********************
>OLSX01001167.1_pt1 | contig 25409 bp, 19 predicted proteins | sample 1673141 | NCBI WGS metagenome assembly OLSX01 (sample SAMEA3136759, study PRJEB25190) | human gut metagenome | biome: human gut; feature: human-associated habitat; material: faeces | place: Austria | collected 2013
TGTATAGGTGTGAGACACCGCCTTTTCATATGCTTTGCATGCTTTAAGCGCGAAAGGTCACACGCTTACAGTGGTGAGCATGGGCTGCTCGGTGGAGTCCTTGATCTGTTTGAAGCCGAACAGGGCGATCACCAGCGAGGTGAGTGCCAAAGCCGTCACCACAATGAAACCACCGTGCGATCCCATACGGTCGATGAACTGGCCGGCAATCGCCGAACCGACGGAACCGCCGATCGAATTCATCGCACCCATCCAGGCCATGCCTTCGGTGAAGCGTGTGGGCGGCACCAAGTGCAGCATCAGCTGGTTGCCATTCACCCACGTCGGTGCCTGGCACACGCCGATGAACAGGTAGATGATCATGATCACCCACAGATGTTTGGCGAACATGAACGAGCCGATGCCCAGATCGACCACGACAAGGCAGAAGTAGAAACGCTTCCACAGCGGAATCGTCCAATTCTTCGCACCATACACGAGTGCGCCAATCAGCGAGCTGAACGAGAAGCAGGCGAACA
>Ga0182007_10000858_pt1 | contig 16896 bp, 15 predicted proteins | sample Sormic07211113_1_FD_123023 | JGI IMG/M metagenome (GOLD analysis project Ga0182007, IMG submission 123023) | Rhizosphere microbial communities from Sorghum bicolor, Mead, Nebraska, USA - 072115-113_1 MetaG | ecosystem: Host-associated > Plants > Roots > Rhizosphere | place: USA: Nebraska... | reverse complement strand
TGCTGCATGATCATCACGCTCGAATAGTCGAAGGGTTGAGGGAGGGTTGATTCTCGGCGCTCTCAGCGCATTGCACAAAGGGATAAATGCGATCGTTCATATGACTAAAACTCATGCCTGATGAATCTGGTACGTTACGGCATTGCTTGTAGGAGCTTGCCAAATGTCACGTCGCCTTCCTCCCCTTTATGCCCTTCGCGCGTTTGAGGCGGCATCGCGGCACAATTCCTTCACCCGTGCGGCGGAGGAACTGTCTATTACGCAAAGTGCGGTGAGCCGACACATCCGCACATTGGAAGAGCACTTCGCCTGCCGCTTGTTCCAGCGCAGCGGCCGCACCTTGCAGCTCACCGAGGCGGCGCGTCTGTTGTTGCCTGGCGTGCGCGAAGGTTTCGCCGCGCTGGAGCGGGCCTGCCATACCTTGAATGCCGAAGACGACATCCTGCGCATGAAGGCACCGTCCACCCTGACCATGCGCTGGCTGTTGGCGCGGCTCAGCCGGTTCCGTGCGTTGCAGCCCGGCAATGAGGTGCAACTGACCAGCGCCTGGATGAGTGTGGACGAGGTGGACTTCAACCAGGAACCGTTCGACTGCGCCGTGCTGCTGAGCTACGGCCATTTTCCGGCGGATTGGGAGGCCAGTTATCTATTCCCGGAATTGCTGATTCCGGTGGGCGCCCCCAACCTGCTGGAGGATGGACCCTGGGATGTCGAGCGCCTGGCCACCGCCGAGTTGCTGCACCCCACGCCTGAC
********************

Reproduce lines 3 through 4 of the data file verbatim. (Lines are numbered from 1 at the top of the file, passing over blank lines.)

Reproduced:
>Ga0182007_10000858_pt1 | contig 16896 bp, 15 predicted proteins | sample Sormic07211113_1_FD_123023 | JGI IMG/M metagenome (GOLD analysis project Ga0182007, IMG submission 123023) | Rhizosphere microbial communities from Sorghum bicolor, Mead, Nebraska, USA - 072115-113_1 MetaG | ecosystem: Host-associated > Plants > Roots > Rhizosphere | place: USA: Nebraska... | reverse complement strand
TGCTGCATGATCATCACGCTCGAATAGTCGAAGGGTTGAGGGAGGGTTGATTCTCGGCGCTCTCAGCGCATTGCACAAAGGGATAAATGCGATCGTTCATATGACTAAAACTCATGCCTGATGAATCTGGTACGTTACGGCATTGCTTGTAGGAGCTTGCCAAATGTCACGTCGCCTTCCTCCCCTTTATGCCCTTCGCGCGTTTGAGGCGGCATCGCGGCACAATTCCTTCACCCGTGCGGCGGAGGAACTGTCTATTACGCAAAGTGCGGTGAGCCGACACATCCGCACATTGGAAGAGCACTTCGCCTGCCGCTTGTTCCAGCGCAGCGGCCGCACCTTGCAGCTCACCGAGGCGGCGCGTCTGTTGTTGCCTGGCGTGCGCGAAGGTTTCGCCGCGCTGGAGCGGGCCTGCCATACCTTGAATGCCGAAGACGACATCCTGCGCATGAAGGCACCGTCCACCCTGACCATGCGCTGGCTGTTGGCGCGGCTCAGCCGGTTCCGTGCGTTGCAGCCCGGCAATGAGGTGCAACTGACCAGCGCCTGGATGAGTGTGGACGAGGTGGACTTCAACCAGGAACCGTTCGACTGCGCCGTGCTGCTGAGCTACGGCCATTTTCCGGCGGATTGGGAGGCCAGTTATCTATTCCCGGAATTGCTGATTCCGGTGGGCGCCCCCAACCTGCTGGAGGATGGACCCTGGGATGTCGAGCGCCTGGCCACCGCCGAGTTGCTGCACCCCACGCCTGAC